"In 2017 My True Love Gave To Me...
A Dozen Farm Fresh Eggs"
(11 rows of veggies, 10 friendly neighbors, 9 pounds of pickles, 8 fruit trees planted, 7 successful craft shows, 6 animal rescues, 5 rolling acres, 4 happy farmers, 3 playful kitties, 2 gay roosters, and a home of our very own)"
Ani was only 2 when we left Las Vegas and did not have much experience or memory of eggs. When the temperatures outside started getting colder and the light of day grew shorter and shorter, the eggs stopped coming in such abundance, and eventually not at all. The first time I was in need of store bought eggs I purchased a dozen of Eggland's Best. Are you familiar? I guess I just expected your average dozen large, white eggs, but I wasn't aware they stamped each one with red ink, that looked strange to me...and especially strange to my young daughter. When I pulled them out to prepare them one morning she approached me and asked, "Mommy, what are those?". I said, "They're eggs". Noticing their stark whiteness to which she was completely unfamiliar, she asked, "Are they made of paper?". I laughed a little and silently thought to myself, "We're doing something right".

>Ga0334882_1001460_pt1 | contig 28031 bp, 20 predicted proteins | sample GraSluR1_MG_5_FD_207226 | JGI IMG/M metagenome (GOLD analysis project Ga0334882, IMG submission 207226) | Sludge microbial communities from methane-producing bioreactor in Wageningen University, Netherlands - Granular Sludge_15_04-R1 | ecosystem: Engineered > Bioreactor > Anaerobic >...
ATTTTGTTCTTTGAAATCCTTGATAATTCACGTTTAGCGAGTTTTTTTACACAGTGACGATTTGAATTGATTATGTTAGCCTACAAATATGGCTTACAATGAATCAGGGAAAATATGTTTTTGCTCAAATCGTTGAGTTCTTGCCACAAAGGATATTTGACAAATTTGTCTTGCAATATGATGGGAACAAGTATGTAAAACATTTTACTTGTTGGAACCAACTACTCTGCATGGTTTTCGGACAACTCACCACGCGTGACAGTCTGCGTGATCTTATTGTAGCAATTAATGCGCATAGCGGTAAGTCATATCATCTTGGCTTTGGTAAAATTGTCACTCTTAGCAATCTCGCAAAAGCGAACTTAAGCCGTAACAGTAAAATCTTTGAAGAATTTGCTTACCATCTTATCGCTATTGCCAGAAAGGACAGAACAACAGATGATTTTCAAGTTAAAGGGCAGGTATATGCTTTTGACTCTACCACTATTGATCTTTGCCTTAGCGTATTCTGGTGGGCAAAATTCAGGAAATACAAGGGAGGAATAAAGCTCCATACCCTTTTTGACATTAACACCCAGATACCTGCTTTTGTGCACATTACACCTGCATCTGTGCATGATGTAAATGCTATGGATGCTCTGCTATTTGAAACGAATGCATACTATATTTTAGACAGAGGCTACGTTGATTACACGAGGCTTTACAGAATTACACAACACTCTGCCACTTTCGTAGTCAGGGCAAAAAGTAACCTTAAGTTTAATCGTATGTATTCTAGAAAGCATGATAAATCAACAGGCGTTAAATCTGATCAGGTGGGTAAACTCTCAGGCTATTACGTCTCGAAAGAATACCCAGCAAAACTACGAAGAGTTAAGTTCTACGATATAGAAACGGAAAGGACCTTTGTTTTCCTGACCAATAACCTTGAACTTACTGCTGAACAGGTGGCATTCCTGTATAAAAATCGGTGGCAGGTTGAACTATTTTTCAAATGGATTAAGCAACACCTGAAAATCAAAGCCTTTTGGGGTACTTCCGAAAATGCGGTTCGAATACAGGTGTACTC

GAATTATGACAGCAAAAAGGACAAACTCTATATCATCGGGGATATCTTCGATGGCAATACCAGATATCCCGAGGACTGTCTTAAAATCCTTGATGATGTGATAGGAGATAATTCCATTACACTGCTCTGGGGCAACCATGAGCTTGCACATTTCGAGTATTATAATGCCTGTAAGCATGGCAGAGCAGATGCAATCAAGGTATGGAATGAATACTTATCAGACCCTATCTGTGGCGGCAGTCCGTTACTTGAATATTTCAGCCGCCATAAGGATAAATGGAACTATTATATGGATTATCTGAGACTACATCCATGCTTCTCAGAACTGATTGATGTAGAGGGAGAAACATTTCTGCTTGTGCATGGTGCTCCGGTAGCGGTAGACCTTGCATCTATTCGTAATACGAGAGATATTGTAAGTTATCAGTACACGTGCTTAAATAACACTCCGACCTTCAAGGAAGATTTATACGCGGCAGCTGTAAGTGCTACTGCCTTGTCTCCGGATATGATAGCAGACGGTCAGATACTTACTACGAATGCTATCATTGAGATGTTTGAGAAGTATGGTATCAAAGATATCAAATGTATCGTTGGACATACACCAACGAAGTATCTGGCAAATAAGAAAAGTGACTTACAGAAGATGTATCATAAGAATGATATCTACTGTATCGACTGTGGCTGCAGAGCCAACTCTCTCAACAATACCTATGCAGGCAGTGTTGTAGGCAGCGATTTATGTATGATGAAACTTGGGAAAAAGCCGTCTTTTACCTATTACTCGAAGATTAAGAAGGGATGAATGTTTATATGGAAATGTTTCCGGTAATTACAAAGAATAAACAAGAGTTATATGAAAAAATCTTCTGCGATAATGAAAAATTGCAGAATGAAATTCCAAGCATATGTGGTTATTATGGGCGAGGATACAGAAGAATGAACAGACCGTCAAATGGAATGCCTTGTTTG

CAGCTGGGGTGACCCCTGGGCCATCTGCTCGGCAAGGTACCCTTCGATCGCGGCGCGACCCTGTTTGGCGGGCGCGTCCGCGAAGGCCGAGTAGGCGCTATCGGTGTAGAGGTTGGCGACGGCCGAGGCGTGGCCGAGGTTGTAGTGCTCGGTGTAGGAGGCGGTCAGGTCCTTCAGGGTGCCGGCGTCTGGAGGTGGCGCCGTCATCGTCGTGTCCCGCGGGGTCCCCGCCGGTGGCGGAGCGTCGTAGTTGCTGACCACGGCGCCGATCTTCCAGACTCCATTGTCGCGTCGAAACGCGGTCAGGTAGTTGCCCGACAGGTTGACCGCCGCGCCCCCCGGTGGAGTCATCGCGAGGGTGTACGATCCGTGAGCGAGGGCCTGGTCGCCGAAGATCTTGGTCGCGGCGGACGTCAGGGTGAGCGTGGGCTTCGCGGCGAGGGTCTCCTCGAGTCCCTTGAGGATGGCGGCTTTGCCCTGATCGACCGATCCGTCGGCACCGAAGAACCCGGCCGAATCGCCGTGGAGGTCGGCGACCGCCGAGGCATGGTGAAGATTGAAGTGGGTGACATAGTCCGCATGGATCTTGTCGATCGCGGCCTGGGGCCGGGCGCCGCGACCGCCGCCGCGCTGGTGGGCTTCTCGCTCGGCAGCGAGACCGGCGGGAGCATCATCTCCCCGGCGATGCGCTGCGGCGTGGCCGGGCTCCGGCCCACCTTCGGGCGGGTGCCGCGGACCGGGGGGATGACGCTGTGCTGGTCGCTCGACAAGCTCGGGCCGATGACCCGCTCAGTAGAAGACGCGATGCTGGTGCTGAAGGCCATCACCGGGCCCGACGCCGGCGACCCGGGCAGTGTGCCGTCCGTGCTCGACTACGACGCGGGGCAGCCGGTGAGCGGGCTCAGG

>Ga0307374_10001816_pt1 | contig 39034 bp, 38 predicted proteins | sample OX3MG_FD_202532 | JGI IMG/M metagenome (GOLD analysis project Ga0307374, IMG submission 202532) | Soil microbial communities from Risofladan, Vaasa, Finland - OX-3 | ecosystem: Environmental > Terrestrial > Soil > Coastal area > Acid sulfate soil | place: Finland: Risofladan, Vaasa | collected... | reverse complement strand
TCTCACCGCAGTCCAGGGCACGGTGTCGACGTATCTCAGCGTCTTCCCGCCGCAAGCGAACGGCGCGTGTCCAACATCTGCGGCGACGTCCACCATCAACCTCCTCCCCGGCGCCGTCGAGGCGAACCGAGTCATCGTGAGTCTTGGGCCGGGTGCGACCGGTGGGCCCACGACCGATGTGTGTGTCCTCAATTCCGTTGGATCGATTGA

The way we have trained ourselves to approach shape and color when it comes to food astounds me now that I see it all coming straight from the source. Carrots grow in all shapes and colors, and some are deliciously ugly. Tomatoes aren't really perfectly round. And eggs, they are never the color of white paper. Ever. Our food is genetically engineered, bleached, sanded, artificially colored, and otherwise modified to look "nice" for the grocery store, many times at the expense of the nutritional value, and the safety and health of the animal and earth.
In June we purchased day old chicks to raise as layers. We got 4 different breeds: Rainbow Easter Eggers, Jersey Blacks, Americanas, and Rockford Pullets. We started with 16, 2 died within days. 14 were hens, 2 roosters. The Jersey Blacks are dual purpose birds, the roosters came from that breed, so we plan to raise meet birds next summer into fall...if I can get MY guts up to pull theirs out, again. They have become a beautiful flock of birds, and are finally starting to lay enough eggs that we may be getting them all winter, perhaps even enough to sell. With any luck, we won't have to resort to eating paper eggs.